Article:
Friday, April 1, 2011

A look back at some April Fool's Day classics

April 1 is traditionally a day for pranks and practical jokes. In recent years, Google has made a habit of making outlandish April Fool's Day announcements. One year, for example, Google announced the addition of mind-reading technology that would make searching a breeze. Another year, the search giant posted job openings for a new research center on the moon.

A quick search for April Fool's Day pranks and hoaxes returns a treasure trove of gems. Here are a few highlights from Wikipedia and the Museum of Hoaxes:

* In 1957, the BBC announced a bumper spaghetti crop in Switzerland. Mild winter weather and the near eradication of the "spaghetti weevil" were credited with the excellent harvest. The BBC report includes images of people harvesting spaghetti strands from trees.

* In 1993, a San Diego DJ told his listeners the Space Shuttle Discovery would be landing at nearby Montgomery Field, due to issues at Edwards Air Force Base. Thousands of people turned out to see the landing... of a space shuttle that wasn't even in space at the time.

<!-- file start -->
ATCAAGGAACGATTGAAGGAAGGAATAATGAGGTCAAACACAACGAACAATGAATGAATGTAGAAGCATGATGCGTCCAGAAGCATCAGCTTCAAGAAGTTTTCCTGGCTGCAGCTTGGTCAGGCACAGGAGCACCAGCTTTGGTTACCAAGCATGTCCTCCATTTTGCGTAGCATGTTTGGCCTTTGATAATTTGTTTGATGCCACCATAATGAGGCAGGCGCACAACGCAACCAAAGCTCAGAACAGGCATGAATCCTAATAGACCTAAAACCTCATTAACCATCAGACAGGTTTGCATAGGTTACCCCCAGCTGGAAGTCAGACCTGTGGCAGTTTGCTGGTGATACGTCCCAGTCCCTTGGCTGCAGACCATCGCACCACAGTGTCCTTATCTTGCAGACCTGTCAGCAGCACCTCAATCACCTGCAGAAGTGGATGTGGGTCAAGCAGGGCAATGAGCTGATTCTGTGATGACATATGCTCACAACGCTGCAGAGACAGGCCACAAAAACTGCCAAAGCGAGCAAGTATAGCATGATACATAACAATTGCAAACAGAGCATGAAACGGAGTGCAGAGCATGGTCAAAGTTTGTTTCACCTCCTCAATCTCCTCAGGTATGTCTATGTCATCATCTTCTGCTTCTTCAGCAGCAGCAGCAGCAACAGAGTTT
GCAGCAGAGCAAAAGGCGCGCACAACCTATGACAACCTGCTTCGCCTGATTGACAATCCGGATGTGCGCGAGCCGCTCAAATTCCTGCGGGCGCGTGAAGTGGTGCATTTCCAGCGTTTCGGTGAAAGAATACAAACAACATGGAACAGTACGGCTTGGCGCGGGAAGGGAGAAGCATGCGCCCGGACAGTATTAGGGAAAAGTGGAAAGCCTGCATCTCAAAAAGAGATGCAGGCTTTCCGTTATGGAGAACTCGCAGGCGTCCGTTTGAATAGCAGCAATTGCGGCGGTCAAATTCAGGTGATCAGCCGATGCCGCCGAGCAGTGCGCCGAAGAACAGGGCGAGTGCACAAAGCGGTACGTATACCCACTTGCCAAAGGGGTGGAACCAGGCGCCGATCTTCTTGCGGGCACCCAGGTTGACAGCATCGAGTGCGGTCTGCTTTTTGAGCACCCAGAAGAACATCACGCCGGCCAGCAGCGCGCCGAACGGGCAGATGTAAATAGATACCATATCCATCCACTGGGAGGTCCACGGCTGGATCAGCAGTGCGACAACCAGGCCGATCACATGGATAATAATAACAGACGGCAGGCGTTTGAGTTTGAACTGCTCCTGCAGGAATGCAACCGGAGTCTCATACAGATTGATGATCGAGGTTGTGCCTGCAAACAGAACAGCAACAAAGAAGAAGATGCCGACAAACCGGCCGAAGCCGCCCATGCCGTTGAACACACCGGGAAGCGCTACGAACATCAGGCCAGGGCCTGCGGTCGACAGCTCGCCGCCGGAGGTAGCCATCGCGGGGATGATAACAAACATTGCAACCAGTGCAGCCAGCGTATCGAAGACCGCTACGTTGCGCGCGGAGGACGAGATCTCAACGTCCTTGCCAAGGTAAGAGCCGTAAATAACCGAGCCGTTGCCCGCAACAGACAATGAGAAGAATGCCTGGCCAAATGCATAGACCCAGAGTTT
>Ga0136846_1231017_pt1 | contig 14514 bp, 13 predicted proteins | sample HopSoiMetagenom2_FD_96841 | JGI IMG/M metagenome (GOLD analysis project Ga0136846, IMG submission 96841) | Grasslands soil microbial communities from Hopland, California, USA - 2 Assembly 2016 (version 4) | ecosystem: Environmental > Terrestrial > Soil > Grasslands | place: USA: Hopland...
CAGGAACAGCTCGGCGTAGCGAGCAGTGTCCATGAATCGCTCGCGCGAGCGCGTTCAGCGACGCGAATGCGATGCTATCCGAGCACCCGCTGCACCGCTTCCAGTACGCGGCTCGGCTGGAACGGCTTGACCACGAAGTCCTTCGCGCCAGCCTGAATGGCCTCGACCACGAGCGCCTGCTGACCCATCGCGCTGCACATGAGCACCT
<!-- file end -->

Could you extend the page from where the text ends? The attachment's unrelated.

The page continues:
* In 1996, Taco Bell announced it had purchased the Liberty Bell and renamed it the "Taco Liberty Bell." In a statement, the company claimed the move was meant "to help the national debt" and that it hoped "other corporations [would] take similar action to do their part to reduce the country's debt." When asked about the hoax, White House press secretary Mike McCurry, playing along, said that the Lincoln Memorial had also been sold and would now be called the Ford Lincoln Mercury Memorial.

* Another fast-food-related April Fool's Day prank happened in 1998, when Burger King introduced the "left-handed Whopper." The new burger contained all of the same ingredients as its namesake, but the condiments were rotated 180 degrees, for the benefit of the 32 million left-handed Americans.

Here's hoping you have a fun April first.

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